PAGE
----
Can You Use Any Charger With Any Cell Phone, Notebook, Camera, or Tablet?
Every cell phone, laptop, and tablet seem to come with their own charger. If you are like me, you have probably compiled a number of chargers over the years. So the question becomes: is it safe to use a charger with your phone, notebook, camera, or tablet computer that is not the original manufacturer’s charger which came with the device?
Kinds of Chargers
In this guide, we’ll concentrate on three types of chargers: notebook chargers, micro USB chargers (these are used with phones, tablet computers, and cameras), and Apple Lightning Connectors. Although some devices have chargers using a slightly different head or charging cable, these are the most frequent.
Laptop chargers are rather unique to the device they include. However, there may be some generic chargers that boast the ability to be interchanged between notebooks. This always requires changing of the charger”head” and may not be the optimal charging amperage or voltage for your device.
Micro USBs are designed to be interchangeable, and are standard in many smartphones, Android devices, and tablets. Micro USB chargers typically have the same voltage, but may draw different amps. I’ll explain this further later and how to know whether the charger is safe to use (based on its listed amps and voltage).
Apple Lightning Connectors are standard on all new Apple devices, including iPads and iPods. For older devices using a 30-pin charge port, a connector can be used to charge with the Lightning Connector.
The Plugs Must Be The Same
For a charger to be used on another device, it’s important that the plug of the charger (the”head”) fit snugly to the charging port of the device. Micro USBs are the same across the board as far as charging heads, while notebook chargers are often specific to both make and model. However, the plug fitting firmly is only 1 part of this equation.
How Voltage and Amperage Matter
Determined by the power brick of the charger you will find a label with the charger’s voltage (V) and amperage (A). For other types of chargers, like a smartphone charger, this information is usually located at the base of the charger, in which it would meet the wall. For the device you are trying to control, the voltage and amperage required will be seen on the battery that came with the device or on the company’s website.
Voltage is how much power the charger will draw in the apparatus, or just how much is being”pushed” to the device by the charger. A phone will usually pull up to around 5V, while a laptop can pull up to 25V. A charger must equal the voltage needed by the device. This is important: drawing too high of a voltage could short out the device and possibly even begin a fire, while too low a voltage will fail to charge the battery.
Amperage is how quickly power is”pulled” to the device, or how much electricity is used by the device. The amount of volts won’t ever change, but the quantity of amps that the device pulls may change depending on how hard the unit is working. The number that you locate on the battery that came with your device will be the max amount of amps that can be pulled by the device. The amount found on the charger is how many amps can be pulled simultaneously. To be able to swap chargers, the amp number on the charger must equal or exceed the amp number listed on the device’s battery. If a unit is paired with a charger that cannot support the amp requirement, it can burn out the power source and kill the apparatus.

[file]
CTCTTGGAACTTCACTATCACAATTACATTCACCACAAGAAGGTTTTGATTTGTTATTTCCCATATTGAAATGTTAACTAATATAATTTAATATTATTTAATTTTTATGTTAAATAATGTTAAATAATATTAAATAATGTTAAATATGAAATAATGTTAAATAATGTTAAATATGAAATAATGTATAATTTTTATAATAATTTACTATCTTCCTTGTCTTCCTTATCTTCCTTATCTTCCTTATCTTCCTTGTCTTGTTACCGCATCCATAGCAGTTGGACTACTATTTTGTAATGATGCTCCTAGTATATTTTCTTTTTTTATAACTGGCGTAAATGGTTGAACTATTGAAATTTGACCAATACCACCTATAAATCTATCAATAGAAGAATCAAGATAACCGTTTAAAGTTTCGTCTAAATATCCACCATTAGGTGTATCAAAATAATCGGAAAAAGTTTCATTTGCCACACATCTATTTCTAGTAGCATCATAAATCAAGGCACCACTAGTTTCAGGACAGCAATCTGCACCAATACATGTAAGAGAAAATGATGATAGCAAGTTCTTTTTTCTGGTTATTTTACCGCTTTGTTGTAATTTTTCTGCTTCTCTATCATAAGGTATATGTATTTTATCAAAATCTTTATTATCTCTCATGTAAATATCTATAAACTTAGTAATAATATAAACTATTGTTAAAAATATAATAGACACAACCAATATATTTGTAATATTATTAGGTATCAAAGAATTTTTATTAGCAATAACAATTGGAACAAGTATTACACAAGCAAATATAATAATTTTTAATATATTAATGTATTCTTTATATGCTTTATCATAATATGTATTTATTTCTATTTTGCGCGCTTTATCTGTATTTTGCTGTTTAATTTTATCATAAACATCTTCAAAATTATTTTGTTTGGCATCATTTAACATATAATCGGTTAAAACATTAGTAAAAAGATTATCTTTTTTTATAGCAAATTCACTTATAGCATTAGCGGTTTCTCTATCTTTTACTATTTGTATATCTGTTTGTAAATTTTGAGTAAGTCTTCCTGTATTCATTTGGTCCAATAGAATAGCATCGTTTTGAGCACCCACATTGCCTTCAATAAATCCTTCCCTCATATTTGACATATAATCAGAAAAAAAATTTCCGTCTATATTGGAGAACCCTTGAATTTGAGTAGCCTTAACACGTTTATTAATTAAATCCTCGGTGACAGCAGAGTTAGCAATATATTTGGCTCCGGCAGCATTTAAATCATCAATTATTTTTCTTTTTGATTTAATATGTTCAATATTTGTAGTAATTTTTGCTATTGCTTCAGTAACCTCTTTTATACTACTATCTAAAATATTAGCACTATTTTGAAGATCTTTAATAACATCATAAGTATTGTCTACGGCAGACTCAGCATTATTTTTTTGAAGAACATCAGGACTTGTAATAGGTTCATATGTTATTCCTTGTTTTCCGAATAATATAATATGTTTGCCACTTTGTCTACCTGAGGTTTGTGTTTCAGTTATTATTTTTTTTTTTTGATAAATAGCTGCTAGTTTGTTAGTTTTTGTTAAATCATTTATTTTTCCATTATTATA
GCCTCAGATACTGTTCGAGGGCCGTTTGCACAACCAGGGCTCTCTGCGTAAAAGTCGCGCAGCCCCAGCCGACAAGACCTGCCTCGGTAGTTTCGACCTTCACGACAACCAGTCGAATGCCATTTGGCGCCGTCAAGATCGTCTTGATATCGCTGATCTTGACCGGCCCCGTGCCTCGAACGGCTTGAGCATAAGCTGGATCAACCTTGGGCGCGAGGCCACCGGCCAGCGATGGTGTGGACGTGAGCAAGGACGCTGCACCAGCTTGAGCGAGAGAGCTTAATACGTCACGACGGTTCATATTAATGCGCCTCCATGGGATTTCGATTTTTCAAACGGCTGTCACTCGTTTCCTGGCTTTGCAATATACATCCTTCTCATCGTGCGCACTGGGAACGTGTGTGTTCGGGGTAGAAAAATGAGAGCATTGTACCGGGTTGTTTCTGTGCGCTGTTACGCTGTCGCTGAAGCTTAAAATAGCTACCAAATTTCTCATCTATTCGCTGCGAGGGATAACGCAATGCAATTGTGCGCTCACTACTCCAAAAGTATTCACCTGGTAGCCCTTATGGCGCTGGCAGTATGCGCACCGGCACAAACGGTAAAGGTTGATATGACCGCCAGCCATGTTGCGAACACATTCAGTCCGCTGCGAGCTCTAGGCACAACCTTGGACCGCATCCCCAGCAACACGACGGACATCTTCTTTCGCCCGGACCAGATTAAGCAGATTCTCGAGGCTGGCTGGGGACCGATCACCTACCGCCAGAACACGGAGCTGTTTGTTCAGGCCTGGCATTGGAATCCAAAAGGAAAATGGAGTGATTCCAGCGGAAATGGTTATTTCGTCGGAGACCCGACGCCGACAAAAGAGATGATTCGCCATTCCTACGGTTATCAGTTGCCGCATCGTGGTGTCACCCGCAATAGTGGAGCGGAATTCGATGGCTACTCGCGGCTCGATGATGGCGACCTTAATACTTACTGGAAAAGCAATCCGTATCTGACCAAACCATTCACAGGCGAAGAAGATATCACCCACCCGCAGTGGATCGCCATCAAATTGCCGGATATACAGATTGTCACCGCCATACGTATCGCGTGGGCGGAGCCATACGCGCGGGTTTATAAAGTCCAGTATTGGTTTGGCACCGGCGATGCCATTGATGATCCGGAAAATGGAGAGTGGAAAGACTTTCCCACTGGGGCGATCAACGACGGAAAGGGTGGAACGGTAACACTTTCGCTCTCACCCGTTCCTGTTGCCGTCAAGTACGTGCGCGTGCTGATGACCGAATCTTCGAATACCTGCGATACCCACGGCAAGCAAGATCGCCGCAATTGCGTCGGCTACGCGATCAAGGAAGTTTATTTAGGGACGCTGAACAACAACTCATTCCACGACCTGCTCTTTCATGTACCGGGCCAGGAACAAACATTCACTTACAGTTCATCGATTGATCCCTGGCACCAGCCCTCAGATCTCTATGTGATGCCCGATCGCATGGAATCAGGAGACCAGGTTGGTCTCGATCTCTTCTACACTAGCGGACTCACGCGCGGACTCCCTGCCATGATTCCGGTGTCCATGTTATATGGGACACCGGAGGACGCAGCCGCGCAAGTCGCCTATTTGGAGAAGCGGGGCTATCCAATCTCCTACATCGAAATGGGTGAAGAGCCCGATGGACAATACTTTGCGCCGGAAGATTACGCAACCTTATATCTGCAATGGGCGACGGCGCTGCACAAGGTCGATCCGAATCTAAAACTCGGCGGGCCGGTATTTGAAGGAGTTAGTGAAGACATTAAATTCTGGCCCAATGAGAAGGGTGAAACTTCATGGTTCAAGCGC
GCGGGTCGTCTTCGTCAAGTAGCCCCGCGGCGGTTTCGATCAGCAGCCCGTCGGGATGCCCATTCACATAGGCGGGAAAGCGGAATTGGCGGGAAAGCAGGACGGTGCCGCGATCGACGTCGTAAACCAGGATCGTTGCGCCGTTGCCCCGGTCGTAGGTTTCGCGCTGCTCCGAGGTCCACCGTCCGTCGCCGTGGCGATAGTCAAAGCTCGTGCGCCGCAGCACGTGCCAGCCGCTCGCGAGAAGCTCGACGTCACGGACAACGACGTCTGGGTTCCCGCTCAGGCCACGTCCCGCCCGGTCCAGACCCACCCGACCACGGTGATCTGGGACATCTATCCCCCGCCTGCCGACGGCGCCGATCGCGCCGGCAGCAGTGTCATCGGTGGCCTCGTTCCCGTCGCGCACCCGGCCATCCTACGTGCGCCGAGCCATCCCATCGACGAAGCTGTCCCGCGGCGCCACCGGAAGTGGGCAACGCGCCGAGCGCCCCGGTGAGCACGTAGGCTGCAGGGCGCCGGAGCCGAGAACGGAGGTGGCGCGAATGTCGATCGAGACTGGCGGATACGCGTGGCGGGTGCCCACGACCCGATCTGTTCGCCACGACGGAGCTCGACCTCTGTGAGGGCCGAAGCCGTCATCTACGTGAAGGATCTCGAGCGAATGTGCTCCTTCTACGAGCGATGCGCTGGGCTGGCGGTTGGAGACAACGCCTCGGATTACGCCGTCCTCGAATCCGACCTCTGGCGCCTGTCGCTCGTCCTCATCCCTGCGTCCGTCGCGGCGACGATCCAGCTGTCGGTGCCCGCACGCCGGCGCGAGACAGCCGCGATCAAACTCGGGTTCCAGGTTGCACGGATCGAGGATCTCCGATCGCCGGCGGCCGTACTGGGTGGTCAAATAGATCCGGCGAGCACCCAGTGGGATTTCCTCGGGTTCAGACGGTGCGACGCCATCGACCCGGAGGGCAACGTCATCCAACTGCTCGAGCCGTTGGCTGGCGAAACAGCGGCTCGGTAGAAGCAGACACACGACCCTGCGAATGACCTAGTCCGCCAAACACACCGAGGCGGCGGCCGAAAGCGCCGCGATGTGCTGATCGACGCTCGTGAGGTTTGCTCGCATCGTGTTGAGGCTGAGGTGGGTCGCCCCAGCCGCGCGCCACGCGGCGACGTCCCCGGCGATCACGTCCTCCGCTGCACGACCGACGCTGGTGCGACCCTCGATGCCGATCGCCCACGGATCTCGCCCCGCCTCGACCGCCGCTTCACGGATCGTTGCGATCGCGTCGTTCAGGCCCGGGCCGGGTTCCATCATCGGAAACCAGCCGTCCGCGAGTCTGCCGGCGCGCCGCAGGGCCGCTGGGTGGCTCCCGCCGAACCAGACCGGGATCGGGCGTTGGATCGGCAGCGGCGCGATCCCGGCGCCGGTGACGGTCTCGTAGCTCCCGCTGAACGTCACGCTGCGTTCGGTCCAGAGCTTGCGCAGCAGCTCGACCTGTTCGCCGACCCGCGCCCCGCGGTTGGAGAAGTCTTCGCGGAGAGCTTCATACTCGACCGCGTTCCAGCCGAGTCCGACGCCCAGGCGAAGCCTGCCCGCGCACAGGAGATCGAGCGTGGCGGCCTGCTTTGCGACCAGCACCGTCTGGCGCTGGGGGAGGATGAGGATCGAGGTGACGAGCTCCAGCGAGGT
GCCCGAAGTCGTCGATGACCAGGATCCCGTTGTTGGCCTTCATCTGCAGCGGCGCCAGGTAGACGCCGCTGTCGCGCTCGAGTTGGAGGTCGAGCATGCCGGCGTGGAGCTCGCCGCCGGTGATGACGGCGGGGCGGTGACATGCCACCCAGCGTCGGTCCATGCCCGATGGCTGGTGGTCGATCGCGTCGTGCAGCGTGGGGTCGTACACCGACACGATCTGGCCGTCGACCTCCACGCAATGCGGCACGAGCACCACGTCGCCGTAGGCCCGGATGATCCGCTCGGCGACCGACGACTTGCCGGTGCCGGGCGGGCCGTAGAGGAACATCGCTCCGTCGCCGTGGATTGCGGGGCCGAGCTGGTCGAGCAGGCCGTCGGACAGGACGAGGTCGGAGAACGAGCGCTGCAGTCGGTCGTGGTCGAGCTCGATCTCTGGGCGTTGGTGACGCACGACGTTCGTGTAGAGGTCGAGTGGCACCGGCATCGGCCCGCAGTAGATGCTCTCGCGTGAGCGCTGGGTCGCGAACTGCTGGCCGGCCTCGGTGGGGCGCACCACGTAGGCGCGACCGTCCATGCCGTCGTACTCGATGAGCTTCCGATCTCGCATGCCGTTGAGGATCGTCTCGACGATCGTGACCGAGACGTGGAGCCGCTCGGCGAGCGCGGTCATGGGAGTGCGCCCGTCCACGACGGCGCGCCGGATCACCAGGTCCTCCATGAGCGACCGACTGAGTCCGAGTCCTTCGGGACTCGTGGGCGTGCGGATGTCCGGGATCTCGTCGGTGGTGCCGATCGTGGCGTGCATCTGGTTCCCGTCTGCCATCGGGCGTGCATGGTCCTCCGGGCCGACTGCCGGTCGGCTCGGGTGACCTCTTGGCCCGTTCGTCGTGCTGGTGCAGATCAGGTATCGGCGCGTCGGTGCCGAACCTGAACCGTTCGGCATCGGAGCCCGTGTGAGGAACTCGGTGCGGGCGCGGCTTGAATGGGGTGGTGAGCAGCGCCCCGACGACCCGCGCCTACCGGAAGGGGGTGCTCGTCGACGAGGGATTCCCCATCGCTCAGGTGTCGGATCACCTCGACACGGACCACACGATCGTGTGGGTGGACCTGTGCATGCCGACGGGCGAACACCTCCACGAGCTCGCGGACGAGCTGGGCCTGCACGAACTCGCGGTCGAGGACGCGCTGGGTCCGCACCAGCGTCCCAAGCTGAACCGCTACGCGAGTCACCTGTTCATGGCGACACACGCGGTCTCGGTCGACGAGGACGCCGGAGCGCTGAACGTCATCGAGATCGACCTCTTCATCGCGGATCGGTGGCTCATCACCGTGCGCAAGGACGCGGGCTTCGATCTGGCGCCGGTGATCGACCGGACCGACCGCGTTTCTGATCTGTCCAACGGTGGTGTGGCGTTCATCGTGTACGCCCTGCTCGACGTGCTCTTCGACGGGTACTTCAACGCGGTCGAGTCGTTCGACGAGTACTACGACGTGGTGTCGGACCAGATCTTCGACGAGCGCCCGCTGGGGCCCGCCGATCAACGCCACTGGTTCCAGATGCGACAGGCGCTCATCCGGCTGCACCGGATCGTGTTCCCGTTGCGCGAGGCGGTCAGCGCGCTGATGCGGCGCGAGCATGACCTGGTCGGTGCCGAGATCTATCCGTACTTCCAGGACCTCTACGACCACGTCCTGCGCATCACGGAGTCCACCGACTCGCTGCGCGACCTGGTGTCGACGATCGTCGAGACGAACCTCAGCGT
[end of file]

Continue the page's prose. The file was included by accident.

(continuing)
So if you have a modern USB device (smart phone, tablet, or camera) you can plug into a high-amperage USB port and enjoy faster charging (so long as the voltage is equal). *Website Note: if you have an older device, it may not work with USB ports that use the newest Battery Charging Specification.
If The Micro USB Charger’s Voltage Isn’t 5v…
Some devices may have their voltage recorded with a plus/minus on it like that: 5v +- 5%. If this is true, you can use a charger rated at 4.75 to 5.25v because that rating is telling you is that the device can take 5v minus 5% of 5v = 4.75 volts OR 5v and 5% of 5v = 5.25 volts. This means anything between 4.75 t0 5.25v is safe to use (so long as the amperage of the charger is equal to or higher than the device’s listed amperage).
An interesting point to note is chargers provide a higher voltage than the batteries that they charge. That’s pretty much how they work. There has to be a voltage differential to produce the necessary current flow in the proper way to charge the battery. If you look at your vehicle, it has a 12V battery, but typical alternators provide 13.8 to 14.4V charging voltage to the battery.
The problem with knockoffs, particularly cheap knockoffs, is that they often don’t support the power needs of the device, or are not built to keep a steady flow safely. Overall, it’s better to stick with the charger designed for the device you’re using.
Now You Understand How to Safely & Effectively Swap Chargers
I hope this article was able to assist you. Now you know how to safely and effectively use a charger that did not come with your smart phone, notebook, camera, tabletcomputer, or other apparatus. Be certain you follow exactly what we said and you should be good to go!